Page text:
He took my ID and credit card, gave me four pages of forms to fill out, and disappeared into the back office where the clerk began processing my paper work.
WITHIN minutes I was ushered into the doctor’s closet- sized consulting room in the rear of the facility. He was annoyingly thorough.
I kept warning him that if my phone rang, I would bolt and take my $60 with me. “I have to ask you these questions,” he said.
“Can’t you just check ‘All of the above’,” I begged.
About this time it dawned on me what a timely, relevant and perhaps even funny story this would make. I donned my blogging hat.
Eventually, my “Physician’s statement of approval” in hand, I began to photograph the “joint.”
Sitting in the anterior waiting room were the most visually intriguing couple, Morgan LeFlore and “Rae Rabies” (who declined to give her real name.)
“May I take your picture for my blog,” I asked?
They were a bit hesitant, but a huge smile seemed to reassure them.
Morgan LeFlore, left, and “Rae Rabies” await their appointment for a medical marijuana doctor’s examination Friday in the waiting area at Venice Beach Physicians. © Warren Swil. Use with credit permitted. CC License.
You judge if they are visually interesting, from the image.
AFTER my meeting with Jim Key, I rode my motorcycle a few blocks to “Exhale,” on Cahuenga Boulevard. It’s a shocking pink façade something even a stoner could not miss.
Getting security clearance from Nick, the Russian-immigrant uniformed guard behind the reception desk was a bit complicated. It was my first visit, so there was more paperwork, and the language barrier.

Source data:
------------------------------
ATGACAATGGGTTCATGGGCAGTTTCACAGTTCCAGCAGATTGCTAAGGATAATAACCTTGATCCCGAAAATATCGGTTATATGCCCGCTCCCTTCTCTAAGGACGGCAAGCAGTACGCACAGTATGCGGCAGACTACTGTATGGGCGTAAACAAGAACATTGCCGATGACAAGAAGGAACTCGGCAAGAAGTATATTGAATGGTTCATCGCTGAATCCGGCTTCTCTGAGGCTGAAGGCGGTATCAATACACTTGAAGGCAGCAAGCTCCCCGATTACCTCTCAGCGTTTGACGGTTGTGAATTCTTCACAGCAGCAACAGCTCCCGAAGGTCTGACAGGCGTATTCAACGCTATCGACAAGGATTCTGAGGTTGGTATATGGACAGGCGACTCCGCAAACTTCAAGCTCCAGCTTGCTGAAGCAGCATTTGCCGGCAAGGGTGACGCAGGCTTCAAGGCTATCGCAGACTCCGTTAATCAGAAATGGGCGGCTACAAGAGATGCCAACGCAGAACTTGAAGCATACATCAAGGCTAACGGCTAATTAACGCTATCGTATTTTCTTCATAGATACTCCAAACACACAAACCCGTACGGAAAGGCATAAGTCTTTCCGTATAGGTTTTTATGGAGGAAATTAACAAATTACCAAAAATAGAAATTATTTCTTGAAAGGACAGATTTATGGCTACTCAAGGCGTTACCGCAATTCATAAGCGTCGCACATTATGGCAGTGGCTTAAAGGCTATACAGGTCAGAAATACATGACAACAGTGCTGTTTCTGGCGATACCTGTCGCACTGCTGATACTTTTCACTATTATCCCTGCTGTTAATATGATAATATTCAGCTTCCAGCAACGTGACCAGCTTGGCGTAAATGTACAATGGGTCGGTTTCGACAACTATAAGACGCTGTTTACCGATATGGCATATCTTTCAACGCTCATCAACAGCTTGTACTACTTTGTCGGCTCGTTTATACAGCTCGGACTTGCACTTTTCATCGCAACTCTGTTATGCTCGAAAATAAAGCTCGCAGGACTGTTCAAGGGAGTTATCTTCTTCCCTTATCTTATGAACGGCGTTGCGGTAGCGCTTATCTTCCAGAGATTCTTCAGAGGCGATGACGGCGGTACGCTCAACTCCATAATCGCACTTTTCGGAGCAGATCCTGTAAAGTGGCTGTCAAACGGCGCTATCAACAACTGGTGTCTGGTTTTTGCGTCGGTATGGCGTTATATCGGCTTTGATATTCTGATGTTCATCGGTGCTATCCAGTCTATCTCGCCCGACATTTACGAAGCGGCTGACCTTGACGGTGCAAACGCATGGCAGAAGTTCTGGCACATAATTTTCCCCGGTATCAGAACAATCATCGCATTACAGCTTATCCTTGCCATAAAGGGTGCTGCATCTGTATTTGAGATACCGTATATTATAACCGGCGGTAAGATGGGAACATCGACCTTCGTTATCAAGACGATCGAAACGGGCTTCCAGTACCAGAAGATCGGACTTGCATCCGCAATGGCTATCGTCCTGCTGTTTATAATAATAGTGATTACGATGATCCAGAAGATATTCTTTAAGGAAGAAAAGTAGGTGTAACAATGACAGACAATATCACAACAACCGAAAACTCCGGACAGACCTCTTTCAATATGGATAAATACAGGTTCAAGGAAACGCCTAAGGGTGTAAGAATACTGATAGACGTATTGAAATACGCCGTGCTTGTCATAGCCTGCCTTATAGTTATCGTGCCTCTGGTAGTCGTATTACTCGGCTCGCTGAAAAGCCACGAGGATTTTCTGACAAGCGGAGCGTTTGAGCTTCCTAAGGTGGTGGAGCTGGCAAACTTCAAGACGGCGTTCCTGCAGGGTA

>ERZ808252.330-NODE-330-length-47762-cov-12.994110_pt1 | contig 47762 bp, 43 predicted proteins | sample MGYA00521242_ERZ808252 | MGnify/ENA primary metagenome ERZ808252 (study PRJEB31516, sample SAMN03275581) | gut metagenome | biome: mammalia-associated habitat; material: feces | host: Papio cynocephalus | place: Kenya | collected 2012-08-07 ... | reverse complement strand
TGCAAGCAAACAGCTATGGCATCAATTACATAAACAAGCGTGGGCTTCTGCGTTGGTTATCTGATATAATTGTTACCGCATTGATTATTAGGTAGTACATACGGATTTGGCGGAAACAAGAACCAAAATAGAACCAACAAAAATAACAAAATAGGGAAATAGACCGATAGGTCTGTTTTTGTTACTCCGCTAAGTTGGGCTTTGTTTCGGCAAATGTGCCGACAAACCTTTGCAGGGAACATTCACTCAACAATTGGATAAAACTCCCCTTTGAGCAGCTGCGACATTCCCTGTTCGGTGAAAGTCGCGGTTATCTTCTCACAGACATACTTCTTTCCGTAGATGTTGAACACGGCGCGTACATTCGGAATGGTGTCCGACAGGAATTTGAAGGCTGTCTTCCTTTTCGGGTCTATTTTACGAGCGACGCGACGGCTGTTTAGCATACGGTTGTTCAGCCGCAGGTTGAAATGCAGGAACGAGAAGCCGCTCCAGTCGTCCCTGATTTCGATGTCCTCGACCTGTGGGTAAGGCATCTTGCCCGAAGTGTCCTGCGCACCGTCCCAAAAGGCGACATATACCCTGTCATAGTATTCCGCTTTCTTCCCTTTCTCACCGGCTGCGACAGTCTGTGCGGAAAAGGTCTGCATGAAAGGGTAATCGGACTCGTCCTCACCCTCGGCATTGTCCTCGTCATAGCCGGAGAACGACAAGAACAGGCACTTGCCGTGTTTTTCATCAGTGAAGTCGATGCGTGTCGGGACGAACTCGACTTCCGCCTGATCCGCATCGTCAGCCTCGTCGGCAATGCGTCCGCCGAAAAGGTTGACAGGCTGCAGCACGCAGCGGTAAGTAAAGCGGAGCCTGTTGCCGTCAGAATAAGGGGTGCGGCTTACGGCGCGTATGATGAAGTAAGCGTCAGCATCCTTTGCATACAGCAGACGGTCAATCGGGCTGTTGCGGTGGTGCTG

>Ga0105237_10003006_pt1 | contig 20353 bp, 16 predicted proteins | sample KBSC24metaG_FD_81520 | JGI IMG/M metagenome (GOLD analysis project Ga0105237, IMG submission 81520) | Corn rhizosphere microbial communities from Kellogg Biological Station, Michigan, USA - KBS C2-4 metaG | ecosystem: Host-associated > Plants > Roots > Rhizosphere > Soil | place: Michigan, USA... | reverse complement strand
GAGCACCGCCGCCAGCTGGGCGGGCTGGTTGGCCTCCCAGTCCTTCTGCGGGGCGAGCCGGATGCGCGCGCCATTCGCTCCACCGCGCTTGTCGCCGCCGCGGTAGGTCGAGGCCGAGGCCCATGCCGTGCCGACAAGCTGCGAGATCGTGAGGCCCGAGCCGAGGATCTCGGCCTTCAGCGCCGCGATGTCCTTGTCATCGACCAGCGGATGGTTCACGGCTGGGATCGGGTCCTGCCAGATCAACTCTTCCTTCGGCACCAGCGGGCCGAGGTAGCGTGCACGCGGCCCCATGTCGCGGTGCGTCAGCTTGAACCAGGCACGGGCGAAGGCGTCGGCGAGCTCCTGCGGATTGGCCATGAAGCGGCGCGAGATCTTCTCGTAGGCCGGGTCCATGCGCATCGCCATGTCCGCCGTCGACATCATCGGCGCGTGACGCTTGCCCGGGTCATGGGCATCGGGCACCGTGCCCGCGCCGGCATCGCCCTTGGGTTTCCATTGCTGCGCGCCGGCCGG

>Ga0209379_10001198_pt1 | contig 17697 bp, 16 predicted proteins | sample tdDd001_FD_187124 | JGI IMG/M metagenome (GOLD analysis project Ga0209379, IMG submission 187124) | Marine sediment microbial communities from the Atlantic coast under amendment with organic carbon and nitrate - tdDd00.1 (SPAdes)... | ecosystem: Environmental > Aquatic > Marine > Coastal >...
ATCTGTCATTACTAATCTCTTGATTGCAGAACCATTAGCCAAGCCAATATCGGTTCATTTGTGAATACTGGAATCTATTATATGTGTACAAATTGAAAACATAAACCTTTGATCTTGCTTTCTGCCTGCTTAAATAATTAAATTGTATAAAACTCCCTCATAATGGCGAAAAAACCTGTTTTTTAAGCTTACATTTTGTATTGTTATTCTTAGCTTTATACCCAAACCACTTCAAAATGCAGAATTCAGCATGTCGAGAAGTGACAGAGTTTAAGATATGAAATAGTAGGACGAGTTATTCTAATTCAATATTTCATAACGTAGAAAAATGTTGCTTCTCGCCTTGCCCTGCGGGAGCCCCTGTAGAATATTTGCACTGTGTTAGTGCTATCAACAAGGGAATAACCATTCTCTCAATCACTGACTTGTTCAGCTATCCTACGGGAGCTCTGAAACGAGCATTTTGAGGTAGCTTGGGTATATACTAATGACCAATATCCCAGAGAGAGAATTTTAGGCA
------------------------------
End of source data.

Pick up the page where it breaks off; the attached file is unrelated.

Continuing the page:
I asked Nick if I could take some photos inside. He called the manager, Kevin, who said, flatly: “No.”
My only option was the exterior shot.
Behind the security door, the aroma of ganja filled the air. The room could barely have been 500 square feet. Three or four glass display cases housed the merchandise.
To my left, was the smoking paraphernalia: bongs, pipes, joint clips and the like. Further into the room, on the right was another display case I never got to examine.
Immediately on my right were the edibles. I’ve been smoking about two packs of cigarettes a day for the past month, so the last thing I need is more smoke. But, the last time I used pot, the only way it was obtainable was as weed, and the only way to get the THC into the system was by inhaling. That’s how long ago it was.
The array of digestible pot offerings presented difficult choices, each appealing. I settled on two Swiss chocolate bars. Then, the varieties of smokables was also new: there’s uppers, downers … and in the middle. “I’ll take onee
“Exhale” on Cahuenga Boulevard in Hollywood. My motorcycle is visible in the bottom left corner. I was trying to signal the photographer to wait for oncoming traffic to pass, but she just kept shooting away. © Warren Swil. Use with credit permitted. CC License.
of each,” I said.
“That will be $36,” said Kevin, the manager who had refused to let me take pictures.
I pulled out my Visa card. “Cash only,” he grinned.
Oops. Did I have enough? I laid all my bills on the counter. $35.
“That’s fine,” Kevin said.
Excluding my trip back to The Center for my meeting, the entire experience took less than an hour.
I tasted the first, tiny piece of chocolate when I got home, and it was delicious. I just had the best night’s sleep in more than a month!